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Your source for the latest on sustainability, technology and innovation.

Your source for the latest on sustainability, technology and innovation.

The Future of Fuel Cell Stations

Every eco-warrior hopes to see a future that includes environmentally-friendly vehicles. When you currently think of more sustainable options, what likely comes to mind are electric vehicles, which are able to use electricity to move a vehicle. Another common option is ethanol-powered vehicles, which can be fueled using ethanol made from ‘energy crops’ such as field corn. One may even think of hybrid engines that can use both gas and electricity, which helps reduce emissions and also makes it easier to rely on in a world where our fueling stations are predominantly fossil-fuel-based.

Though these are the most common and popular options currently across the country, another possible alternative that is expanding and creating more fueling stations is fuel cell vehicles which are powered electrically using hydrogen.

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Fuel Cell Vehicles

Hydrogen Fuel Cell Vehicles are cars that are electrically powered but are refilled using hydrogen. The hydrogen added to the tank, similarly to refilling your car with gas, will combine with oxygen drawn from the surrounding atmosphere. The two elements combine to form water, the byproduct of which is electricity which is sent to the electric motor to power the vehicle. These zero-emission vehicles could be the solution to replace fossil-fuel-powered vehicles in the future.

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Current Fuel Cell Stations

In order for the use of these vehicles to become a realistic and viable alternative for fossil fuel-powered vehicles, vehicle owners will need an abundance of fuel stations where they can refill their cars with hydrogen. To combat this obstacle, the U.S. Department of Energy (DOE) launched H2USA, which is a public-private collaboration between different sectors such as federal agencies, hydrogen providers, automakers, fuel cell developers, National Laboratories, etc. This collaborative project is tasked with advancing hydrogen infrastructure to support alternative transportation options.

There are currently 46 open fuel cell stations in the United States. Of those stations, 45 are located in California and 1 is located in Hawaii. The U.S. Department of Energy has also created the Alternative Fuel Station Locator, a digital map that allows one to easily locate an alternative fuel station of their choice. Users are able to narrow their search based on their fuel of choice ranging from ethanol to biodiesel to hydrogen.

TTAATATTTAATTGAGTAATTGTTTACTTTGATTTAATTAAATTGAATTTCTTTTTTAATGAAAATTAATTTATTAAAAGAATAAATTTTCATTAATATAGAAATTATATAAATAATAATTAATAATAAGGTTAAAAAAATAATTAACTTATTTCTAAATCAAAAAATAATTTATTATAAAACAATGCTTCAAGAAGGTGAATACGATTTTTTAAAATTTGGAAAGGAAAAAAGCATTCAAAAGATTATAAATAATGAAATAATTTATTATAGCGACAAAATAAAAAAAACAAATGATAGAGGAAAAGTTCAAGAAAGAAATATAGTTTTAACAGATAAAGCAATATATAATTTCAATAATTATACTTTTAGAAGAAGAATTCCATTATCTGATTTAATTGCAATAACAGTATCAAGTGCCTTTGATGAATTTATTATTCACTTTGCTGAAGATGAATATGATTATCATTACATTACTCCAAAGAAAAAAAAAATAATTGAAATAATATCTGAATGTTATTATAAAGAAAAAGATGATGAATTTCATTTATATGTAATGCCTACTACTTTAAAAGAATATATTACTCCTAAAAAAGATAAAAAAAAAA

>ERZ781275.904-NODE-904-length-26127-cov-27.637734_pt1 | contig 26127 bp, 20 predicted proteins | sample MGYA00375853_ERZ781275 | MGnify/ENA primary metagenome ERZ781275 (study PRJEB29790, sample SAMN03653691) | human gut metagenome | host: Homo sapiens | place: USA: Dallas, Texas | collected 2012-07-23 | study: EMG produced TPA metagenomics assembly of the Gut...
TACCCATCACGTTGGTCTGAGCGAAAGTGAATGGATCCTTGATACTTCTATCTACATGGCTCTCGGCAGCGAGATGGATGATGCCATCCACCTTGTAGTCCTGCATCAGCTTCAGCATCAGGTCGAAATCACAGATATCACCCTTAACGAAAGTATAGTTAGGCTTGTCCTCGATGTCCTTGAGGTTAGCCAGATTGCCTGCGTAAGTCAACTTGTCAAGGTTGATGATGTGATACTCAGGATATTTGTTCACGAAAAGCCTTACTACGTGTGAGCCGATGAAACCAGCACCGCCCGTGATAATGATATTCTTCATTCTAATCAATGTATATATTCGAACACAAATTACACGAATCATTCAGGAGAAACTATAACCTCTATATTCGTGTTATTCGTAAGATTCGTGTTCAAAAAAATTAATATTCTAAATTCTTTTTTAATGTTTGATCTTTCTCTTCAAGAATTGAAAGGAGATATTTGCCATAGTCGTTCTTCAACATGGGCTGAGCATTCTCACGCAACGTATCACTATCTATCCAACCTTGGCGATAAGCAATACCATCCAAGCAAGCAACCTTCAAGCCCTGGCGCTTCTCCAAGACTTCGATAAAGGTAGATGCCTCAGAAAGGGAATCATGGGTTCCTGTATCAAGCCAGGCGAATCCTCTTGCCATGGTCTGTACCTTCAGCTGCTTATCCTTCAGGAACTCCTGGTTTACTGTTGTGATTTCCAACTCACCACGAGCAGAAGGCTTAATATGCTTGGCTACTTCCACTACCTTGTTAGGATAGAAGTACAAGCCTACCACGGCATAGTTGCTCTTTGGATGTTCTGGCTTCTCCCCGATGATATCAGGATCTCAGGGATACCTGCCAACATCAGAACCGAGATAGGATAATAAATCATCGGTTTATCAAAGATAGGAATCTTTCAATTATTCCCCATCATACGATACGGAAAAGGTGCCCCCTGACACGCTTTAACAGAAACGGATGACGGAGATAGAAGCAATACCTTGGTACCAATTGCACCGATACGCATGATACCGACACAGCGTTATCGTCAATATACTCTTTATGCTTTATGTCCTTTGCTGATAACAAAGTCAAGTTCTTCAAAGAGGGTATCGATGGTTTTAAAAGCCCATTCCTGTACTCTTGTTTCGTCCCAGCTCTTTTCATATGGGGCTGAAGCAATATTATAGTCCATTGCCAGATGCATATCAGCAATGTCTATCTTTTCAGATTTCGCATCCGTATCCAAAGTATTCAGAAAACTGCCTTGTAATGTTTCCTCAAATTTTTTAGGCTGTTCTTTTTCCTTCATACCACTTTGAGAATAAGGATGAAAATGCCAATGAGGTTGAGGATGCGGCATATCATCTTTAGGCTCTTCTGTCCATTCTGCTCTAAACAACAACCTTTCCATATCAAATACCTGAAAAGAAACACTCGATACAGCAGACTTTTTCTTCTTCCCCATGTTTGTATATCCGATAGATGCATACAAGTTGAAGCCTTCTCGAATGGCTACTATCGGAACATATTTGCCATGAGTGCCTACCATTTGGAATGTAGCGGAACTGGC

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Future Plans

The creation and expansion of hydrogen fuel cell stations is essential and the work is already underway. In December of 2020, the CEC (California Energy Commission) approved plans to invest $115 million to increase the number of fueling stations that support hydrogen fueling cells. Under their current plan, up to 111 new fueling stations could be built in the state by 2027. The plan supports Governor Gavin Newsom’s executive order to phase out the sales of new gas-powered vehicles by 2035.

According to a statement from the CEC’s Commissioner, Patty Monahan, “We are proud to support these important infrastructure projects to ensure fueling is available as more Californians choose clean cars and trucks…As the zero-emission vehicle market grows, drivers need to feel confident that they can refuel their vehicles, whether they are downtown or driving across the state.”

Among the many fueling stations under construction currently is the Toyota Tri-Gen Station, which is set to be the world’s largest 100% renewable hydrogen fueling station. The fuel station will be mega-watt scale and is expected to generate 2.35 megawatts of electricity and 1.2 tons of hydrogen per day once it’s operational. In addition to generating fuel, the station will also supply the Toyota fuel cell vehicles moving through the port. This includes the new Mirai vehicle as well as the Project Portal.

There are also future plans to expand the use of fuel cell vehicles abroad. In December 2020, German technology company Bosch announced their plans to begin the full-scale production of distributed fuel cell power stations in 2024. They have several intended uses for their fuel cell power, including powering vehicles, homes, factories, cities, etc. According to Clean Energy Wire, the company is aiming for an annual SOFC production capacity of 200 megawatts, which is enough to supply 400,000 people with energy in their homes. They have also estimated that the market for decentralized power generation will reach a value of 20 billion euros by 2030.

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